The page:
As the mayhem at ports persists with no end in sight, a troubling realization is sinking in: This chaos will not subside with time alone, and the impacts of the “Great Supply Chain Disruption” are being felt across the country.
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For example, about 30% of baby formula brands could be sold out soon, causing retailers to ration how many containers customers can buy and leaving parents worried that they won’t have enough food to feed their babies. This issue spans industries, impacting automotive, healthcare, hospitality, IT, manufacturing, apparel, and more.
So, what’s the problem? Infrastructure and a lack of truck drivers are often blamed. U.S. trucking companies experienced a record deficit of 80,000 drivers in 2021. It’s a logical explanation because truck drivers move a considerable portion of American freight. However, it’s not the only cause of the supply chain issues.
Reasons for Supply Chain Challenges
Current inventory and planning systems operate on fixed lead times and demand forecasting, while the real world operates on dynamic lead times. As a result, poor decision-making and bad planning by procurement leaders and financial executives are driving the port congestion. To correct this, leaders must forgo planning initiatives and actively manage their shipments.
Every time a transportation medium is changed when shipping goods, there are long queues due to changeover, further aggravating the problem.
Although it might seem logical to think new means of transportation can help alleviate the congestion, this isn’t a practical solution.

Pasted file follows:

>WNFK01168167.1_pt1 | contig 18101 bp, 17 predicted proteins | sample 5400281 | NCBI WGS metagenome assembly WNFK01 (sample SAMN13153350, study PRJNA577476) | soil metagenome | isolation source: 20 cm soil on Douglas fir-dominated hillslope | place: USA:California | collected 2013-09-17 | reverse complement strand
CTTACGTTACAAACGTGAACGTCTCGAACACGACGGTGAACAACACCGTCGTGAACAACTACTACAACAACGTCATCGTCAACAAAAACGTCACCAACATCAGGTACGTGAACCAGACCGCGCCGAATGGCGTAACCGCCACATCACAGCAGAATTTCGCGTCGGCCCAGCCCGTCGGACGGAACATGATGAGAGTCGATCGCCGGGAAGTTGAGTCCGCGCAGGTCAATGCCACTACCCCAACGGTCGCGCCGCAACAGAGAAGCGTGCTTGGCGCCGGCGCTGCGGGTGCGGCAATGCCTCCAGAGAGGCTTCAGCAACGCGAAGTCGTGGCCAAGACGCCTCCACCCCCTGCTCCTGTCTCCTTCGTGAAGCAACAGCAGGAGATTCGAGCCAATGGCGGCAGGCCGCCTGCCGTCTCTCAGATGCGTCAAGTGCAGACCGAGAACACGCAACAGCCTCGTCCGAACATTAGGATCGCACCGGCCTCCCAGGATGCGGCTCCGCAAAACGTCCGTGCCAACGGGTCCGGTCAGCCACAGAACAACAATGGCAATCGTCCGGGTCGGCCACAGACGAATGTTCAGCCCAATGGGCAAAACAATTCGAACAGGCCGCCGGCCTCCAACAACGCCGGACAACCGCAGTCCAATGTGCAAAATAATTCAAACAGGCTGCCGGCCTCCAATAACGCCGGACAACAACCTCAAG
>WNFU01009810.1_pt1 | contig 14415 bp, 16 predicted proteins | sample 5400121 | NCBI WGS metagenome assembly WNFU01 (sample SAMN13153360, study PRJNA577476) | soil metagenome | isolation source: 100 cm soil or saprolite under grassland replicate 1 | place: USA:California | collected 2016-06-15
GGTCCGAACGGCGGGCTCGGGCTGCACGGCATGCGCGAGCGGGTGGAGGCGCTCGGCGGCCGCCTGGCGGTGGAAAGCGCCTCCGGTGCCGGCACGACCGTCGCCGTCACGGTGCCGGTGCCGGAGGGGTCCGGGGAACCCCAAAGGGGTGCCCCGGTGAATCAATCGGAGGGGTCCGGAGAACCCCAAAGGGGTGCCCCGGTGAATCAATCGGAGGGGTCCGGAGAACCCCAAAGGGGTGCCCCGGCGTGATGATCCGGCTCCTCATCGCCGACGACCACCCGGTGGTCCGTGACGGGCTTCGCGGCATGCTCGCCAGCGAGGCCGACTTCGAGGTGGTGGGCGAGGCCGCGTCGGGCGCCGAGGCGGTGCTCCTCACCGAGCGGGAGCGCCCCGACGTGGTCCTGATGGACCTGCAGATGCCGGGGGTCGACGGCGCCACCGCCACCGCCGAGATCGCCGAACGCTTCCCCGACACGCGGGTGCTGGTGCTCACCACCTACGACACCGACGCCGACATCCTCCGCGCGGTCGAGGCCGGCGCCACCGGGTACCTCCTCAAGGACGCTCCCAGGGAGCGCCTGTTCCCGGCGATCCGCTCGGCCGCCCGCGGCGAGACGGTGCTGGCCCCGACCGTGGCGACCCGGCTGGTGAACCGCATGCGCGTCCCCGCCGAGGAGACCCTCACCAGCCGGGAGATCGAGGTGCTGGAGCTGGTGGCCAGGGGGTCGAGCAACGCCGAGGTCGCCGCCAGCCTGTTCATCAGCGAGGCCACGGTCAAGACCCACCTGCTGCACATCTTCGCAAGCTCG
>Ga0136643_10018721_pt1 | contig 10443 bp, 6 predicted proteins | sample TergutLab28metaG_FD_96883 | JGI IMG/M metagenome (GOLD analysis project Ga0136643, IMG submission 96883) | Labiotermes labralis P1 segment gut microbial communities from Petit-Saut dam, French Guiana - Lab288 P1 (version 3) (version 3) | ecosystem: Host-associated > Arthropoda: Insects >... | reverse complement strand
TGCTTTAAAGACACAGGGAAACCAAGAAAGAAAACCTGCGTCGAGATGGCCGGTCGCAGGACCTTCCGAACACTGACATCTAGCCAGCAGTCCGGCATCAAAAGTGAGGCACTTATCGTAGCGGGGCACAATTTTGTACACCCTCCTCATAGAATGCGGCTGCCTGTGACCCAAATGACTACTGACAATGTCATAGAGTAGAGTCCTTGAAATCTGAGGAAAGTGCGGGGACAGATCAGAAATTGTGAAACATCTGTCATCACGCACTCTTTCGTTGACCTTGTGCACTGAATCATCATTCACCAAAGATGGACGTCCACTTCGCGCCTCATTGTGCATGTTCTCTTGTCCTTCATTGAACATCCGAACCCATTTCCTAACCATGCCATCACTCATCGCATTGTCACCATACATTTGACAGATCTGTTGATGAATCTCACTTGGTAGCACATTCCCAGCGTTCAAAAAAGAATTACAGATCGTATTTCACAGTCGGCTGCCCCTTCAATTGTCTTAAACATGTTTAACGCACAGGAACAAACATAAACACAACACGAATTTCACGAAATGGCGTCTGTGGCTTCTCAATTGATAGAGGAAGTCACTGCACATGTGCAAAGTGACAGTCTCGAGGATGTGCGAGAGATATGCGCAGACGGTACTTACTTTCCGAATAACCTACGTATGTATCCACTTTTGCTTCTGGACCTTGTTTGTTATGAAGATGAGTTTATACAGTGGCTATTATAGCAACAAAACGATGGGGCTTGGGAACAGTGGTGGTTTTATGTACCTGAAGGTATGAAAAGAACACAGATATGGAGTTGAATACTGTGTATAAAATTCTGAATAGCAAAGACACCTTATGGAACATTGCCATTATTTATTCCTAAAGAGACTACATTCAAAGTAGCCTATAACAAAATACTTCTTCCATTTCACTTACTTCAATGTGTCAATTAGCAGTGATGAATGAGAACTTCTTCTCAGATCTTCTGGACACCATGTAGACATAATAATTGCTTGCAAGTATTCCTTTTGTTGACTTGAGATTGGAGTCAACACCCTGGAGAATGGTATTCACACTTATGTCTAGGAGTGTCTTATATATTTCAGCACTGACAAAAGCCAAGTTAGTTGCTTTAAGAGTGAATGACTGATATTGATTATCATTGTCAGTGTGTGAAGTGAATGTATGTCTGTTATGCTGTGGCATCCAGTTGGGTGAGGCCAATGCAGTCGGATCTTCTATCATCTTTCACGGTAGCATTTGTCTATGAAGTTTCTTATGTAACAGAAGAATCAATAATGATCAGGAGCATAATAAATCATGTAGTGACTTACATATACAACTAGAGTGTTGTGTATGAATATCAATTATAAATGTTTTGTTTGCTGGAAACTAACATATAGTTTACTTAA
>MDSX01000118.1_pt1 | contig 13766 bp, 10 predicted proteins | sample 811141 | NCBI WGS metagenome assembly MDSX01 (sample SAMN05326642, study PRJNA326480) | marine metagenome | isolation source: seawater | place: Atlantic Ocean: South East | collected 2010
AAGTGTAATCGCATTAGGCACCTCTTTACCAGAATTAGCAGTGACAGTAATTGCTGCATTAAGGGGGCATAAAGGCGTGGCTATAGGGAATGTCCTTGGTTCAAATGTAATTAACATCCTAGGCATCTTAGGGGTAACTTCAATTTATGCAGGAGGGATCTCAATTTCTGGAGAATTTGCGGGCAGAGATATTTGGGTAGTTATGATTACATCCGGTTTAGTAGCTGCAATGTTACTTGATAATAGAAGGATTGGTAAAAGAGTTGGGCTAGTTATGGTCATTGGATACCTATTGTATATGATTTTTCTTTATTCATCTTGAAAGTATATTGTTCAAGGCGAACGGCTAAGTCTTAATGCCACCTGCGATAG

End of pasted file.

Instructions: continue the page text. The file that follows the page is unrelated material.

Choke points can’t grow without a significant investment, so the port constraints are fixed from an infrastructure perspective. For retailers to change how they plan and prioritize shipments, however, they’ll need help.
How to Plan Shipments More Accurately
Retailers need real-time inventory visibility across their enterprises to plan more accurately. Ideally, stowage plan information can be shared with terminal and third-party logistics companies exiting the gate as one value chain. This helps improve the efficiency of the first-in, first-out process.
AI can help determine changes in transportation or routes early enough to ensure on-time delivery for critical items.
Although AI implementation is still new to supply chain management, early adopters see success. According to McKinsey & Co., enterprises that utilized AI-enabled supply chain management improved logistics costs by 15% and inventory levels by 35%. As AI technology continues to improve, more companies are interested in benefiting from its capabilities. As a result, Infoholic Research predicts that AI in the logistics and supply chain markets will grow at a compound annual growth rate of 42.9% until 2023.[…]
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